Lawmakers Respond To End Of Detroit Light Rail Plan

Mayor Dave Bing has asked the federal government if it can use divert funds from light rail to an express bus system. Transit supporters in Detroit and Lansing are stunned. Chances are slim that a rail line in Woodward will be built anytime soon. Michigan Now's Chris McCarus reports from the capitol. SOQ

Dennis Schornack is Governor Snyder's point man on transit in Southeast Michigan. He's promoting a bus rapid transit system that would run along Woodward, Gratiot, Grand River, Michigan and M59. Buses have their own lanes that cars can't veer into. Arrivals and departures can be tracked on clocks inside bus stations.

"They're more sophisticated than a bus. They have wifi capability. They are very comfortable vehicles that move at the same speed as light rail at much less cost. For example, for the proposed Woodward light rail system, for the same price you can deliver a 110 mile system that reaches 4 counties and 4.2 million people."

The titans of Detroit business had pledged to spend $100 million of their own money for the light rail line from downtown to 8 Mile. It would cost about $600 million. Light rail could trigger investment in housing, stores and restaurants. It's been touted more as an economic development tool. On November 7, Dennis Schornack held a meeting with Mayor Bing and the leaders of all 4 surrounding counties. They all agreed to bus rapid transit. But they didn't all know that the light rail plan would be dropped. Schornack says that was Bing’s idea. As for the state?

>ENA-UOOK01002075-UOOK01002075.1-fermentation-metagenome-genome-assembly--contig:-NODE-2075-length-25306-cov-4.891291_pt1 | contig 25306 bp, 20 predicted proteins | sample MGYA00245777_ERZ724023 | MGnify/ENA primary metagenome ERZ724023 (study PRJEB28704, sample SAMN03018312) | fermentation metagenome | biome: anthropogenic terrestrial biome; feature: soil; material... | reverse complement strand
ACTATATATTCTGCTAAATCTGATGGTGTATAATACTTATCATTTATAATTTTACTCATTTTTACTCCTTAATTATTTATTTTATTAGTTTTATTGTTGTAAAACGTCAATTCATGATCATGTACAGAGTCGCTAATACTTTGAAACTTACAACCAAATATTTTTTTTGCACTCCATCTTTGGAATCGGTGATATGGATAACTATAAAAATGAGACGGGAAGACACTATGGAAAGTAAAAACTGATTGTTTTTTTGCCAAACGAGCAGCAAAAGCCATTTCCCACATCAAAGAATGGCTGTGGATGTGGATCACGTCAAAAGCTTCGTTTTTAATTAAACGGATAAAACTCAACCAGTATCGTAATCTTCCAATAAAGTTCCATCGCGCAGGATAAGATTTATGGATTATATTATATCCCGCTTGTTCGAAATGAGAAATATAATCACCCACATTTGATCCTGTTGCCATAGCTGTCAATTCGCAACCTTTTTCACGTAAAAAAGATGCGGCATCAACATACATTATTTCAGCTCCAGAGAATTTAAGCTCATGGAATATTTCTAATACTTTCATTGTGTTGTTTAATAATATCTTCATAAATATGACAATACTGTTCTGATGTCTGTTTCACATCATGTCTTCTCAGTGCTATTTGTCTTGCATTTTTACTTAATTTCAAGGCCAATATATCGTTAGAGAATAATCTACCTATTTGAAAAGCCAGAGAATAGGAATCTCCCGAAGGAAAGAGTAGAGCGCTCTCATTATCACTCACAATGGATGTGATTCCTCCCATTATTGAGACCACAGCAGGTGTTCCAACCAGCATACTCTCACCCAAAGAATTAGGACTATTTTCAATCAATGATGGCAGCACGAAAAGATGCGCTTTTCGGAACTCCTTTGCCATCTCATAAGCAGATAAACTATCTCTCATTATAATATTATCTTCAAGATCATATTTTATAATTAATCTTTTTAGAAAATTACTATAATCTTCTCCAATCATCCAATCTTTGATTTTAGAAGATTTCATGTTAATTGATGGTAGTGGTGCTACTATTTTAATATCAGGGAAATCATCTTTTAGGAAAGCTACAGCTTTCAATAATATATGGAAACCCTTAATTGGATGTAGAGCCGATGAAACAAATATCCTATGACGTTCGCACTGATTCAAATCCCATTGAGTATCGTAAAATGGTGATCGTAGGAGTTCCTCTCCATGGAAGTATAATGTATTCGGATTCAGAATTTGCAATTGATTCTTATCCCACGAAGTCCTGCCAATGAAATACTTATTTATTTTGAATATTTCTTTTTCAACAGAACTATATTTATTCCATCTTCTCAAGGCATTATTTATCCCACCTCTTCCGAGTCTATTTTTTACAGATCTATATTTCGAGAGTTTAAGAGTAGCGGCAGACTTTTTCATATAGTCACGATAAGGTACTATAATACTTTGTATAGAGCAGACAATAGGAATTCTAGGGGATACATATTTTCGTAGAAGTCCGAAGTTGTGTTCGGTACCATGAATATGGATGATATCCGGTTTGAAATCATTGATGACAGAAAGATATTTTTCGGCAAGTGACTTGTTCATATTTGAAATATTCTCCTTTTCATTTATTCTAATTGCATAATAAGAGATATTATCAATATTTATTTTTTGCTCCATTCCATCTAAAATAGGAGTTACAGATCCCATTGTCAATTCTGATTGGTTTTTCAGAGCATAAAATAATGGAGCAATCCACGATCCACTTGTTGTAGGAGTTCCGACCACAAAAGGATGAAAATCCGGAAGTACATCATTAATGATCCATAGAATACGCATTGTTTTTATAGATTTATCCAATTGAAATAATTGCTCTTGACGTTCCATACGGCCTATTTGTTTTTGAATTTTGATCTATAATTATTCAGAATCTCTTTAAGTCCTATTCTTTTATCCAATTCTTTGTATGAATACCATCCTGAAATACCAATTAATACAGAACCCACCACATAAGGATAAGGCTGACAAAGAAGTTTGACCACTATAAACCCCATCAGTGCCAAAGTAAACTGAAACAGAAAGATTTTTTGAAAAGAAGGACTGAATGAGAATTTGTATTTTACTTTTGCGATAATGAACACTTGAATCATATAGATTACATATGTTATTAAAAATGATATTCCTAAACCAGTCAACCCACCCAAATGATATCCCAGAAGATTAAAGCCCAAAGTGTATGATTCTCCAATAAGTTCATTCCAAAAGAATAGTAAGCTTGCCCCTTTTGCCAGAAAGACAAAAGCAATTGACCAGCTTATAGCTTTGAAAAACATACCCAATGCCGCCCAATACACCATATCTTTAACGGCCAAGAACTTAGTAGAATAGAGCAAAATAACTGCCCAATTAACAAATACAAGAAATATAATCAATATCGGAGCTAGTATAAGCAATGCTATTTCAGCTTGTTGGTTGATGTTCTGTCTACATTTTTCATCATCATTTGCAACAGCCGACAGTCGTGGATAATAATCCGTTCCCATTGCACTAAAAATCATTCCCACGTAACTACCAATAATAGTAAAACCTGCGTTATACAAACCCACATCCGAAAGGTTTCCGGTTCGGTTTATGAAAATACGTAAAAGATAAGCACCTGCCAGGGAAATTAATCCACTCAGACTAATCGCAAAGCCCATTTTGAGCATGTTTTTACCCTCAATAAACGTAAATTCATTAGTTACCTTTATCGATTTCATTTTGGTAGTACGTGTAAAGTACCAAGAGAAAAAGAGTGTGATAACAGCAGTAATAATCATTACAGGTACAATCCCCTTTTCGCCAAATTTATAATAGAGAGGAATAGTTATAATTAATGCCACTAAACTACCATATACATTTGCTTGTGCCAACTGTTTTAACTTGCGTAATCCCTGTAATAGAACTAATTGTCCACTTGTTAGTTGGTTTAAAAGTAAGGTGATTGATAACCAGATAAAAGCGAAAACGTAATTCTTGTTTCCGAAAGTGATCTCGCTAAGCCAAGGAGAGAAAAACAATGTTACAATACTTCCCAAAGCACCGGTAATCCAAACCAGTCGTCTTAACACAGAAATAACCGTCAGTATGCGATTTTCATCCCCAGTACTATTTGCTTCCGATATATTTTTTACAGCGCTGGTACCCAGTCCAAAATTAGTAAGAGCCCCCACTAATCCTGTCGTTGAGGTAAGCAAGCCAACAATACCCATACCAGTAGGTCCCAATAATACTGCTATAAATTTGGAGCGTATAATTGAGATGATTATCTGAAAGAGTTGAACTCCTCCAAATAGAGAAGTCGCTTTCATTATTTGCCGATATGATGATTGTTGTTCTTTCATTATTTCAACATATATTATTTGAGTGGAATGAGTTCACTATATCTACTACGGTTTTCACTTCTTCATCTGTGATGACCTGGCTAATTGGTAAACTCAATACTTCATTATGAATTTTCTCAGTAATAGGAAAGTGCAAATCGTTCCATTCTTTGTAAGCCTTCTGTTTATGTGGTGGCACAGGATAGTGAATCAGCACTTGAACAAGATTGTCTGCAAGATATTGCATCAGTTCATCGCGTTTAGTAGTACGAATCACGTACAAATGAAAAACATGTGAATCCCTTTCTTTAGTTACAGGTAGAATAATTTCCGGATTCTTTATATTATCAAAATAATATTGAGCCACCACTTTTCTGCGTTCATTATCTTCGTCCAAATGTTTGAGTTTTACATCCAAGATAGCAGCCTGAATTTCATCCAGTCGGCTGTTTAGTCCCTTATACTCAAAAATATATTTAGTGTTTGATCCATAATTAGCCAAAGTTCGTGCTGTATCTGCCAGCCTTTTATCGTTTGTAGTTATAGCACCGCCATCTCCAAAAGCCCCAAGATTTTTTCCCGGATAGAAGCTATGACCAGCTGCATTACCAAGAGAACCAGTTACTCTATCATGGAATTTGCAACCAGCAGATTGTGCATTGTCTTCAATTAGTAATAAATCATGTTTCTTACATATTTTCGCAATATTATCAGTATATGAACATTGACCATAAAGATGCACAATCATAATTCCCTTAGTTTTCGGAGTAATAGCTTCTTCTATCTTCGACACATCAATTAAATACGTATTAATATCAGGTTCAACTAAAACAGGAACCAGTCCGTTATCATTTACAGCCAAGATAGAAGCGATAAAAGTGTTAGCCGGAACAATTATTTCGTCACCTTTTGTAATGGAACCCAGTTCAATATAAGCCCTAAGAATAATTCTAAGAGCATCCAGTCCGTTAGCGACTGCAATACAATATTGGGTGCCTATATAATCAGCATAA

"So no we're not rejecting anything. We're just saying that it can be accommodated by this flexible system."

Flexible in that light rail could be added later. But private investors, te cit and the federal government already had the rail money lined up. And according to Edson Tennyson, a former Pennsylvania transportation official, light rail is about 20% cheaper to operate than bus rapid transit. State Senator Coleman Young is surprised.

"You know I just what the conversation was between the governor and the mayor when they went up there to Washington to talk about this to say they were going to nix it for buses. I mean you know. What is that all about. I felt that was real sad because it's something the City of Detroit wanted for a long time."

This year, funding and service for city and suburban bus service nose dived. Federal officials wanted to see a solid bus system before funding light rail. So transit czar Dennis Schornack is moving ahead with plans to create a regional transit authority. The RTA would have 10 members split between Detroit and 4 counties. Schornack says their job will be...

"To specify exactly what services people will be paying for. Because people don't vote to tax themselves if they don't know what they're buying. They have to understand what they're buying and what value it will deliver to them and then have the opportunity to say yes I will help pay for it or no I won't."

The regional transit authority bills will be introduced in the state senate transportation committee in January. The last light rail lines were torn from Detroit streets in 1956. It appears they won't come back for at least a few more years.